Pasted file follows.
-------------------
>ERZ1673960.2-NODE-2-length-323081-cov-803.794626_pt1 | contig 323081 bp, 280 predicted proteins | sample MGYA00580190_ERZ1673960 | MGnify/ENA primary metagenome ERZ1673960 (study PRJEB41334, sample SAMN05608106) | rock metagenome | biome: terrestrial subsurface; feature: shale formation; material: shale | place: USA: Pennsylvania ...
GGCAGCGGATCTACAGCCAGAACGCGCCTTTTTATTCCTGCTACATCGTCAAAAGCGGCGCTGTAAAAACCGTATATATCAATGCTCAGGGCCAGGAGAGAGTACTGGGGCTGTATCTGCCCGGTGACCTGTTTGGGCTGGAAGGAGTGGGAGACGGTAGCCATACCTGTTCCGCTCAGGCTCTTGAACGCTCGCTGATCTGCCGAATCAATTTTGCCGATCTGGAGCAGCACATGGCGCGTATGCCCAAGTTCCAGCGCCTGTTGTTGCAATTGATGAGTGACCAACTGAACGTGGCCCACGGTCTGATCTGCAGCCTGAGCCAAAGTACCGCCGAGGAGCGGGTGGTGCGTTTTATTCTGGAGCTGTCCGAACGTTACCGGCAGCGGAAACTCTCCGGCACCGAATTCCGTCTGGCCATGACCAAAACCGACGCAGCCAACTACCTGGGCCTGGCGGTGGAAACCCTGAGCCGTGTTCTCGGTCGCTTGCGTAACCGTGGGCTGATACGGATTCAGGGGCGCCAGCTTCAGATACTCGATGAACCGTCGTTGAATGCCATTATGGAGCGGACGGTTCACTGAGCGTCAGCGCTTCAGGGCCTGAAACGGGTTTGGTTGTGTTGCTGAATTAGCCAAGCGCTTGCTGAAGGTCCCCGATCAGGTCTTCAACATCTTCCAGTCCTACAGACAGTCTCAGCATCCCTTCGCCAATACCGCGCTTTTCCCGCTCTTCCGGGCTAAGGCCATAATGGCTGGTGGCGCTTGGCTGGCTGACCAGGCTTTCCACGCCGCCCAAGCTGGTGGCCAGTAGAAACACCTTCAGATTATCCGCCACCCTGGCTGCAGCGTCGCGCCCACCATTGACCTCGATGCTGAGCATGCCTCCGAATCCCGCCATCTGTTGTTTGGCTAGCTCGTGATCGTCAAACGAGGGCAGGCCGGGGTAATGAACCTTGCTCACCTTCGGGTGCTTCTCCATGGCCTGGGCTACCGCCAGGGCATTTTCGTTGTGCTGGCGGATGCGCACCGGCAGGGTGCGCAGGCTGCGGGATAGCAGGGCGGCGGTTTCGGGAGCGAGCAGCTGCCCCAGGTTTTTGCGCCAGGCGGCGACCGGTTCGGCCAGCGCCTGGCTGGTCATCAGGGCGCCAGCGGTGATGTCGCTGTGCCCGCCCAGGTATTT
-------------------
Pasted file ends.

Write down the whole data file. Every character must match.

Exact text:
>ERZ1673960.2-NODE-2-length-323081-cov-803.794626_pt1 | contig 323081 bp, 280 predicted proteins | sample MGYA00580190_ERZ1673960 | MGnify/ENA primary metagenome ERZ1673960 (study PRJEB41334, sample SAMN05608106) | rock metagenome | biome: terrestrial subsurface; feature: shale formation; material: shale | place: USA: Pennsylvania ...
GGCAGCGGATCTACAGCCAGAACGCGCCTTTTTATTCCTGCTACATCGTCAAAAGCGGCGCTGTAAAAACCGTATATATCAATGCTCAGGGCCAGGAGAGAGTACTGGGGCTGTATCTGCCCGGTGACCTGTTTGGGCTGGAAGGAGTGGGAGACGGTAGCCATACCTGTTCCGCTCAGGCTCTTGAACGCTCGCTGATCTGCCGAATCAATTTTGCCGATCTGGAGCAGCACATGGCGCGTATGCCCAAGTTCCAGCGCCTGTTGTTGCAATTGATGAGTGACCAACTGAACGTGGCCCACGGTCTGATCTGCAGCCTGAGCCAAAGTACCGCCGAGGAGCGGGTGGTGCGTTTTATTCTGGAGCTGTCCGAACGTTACCGGCAGCGGAAACTCTCCGGCACCGAATTCCGTCTGGCCATGACCAAAACCGACGCAGCCAACTACCTGGGCCTGGCGGTGGAAACCCTGAGCCGTGTTCTCGGTCGCTTGCGTAACCGTGGGCTGATACGGATTCAGGGGCGCCAGCTTCAGATACTCGATGAACCGTCGTTGAATGCCATTATGGAGCGGACGGTTCACTGAGCGTCAGCGCTTCAGGGCCTGAAACGGGTTTGGTTGTGTTGCTGAATTAGCCAAGCGCTTGCTGAAGGTCCCCGATCAGGTCTTCAACATCTTCCAGTCCTACAGACAGTCTCAGCATCCCTTCGCCAATACCGCGCTTTTCCCGCTCTTCCGGGCTAAGGCCATAATGGCTGGTGGCGCTTGGCTGGCTGACCAGGCTTTCCACGCCGCCCAAGCTGGTGGCCAGTAGAAACACCTTCAGATTATCCGCCACCCTGGCTGCAGCGTCGCGCCCACCATTGACCTCGATGCTGAGCATGCCTCCGAATCCCGCCATCTGTTGTTTGGCTAGCTCGTGATCGTCAAACGAGGGCAGGCCGGGGTAATGAACCTTGCTCACCTTCGGGTGCTTCTCCATGGCCTGGGCTACCGCCAGGGCATTTTCGTTGTGCTGGCGGATGCGCACCGGCAGGGTGCGCAGGCTGCGGGATAGCAGGGCGGCGGTTTCGGGAGCGAGCAGCTGCCCCAGGTTTTTGCGCCAGGCGGCGACCGGTTCGGCCAGCGCCTGGCTGGTCATCAGGGCGCCAGCGGTGATGTCGCTGTGCCCGCCCAGGTATTT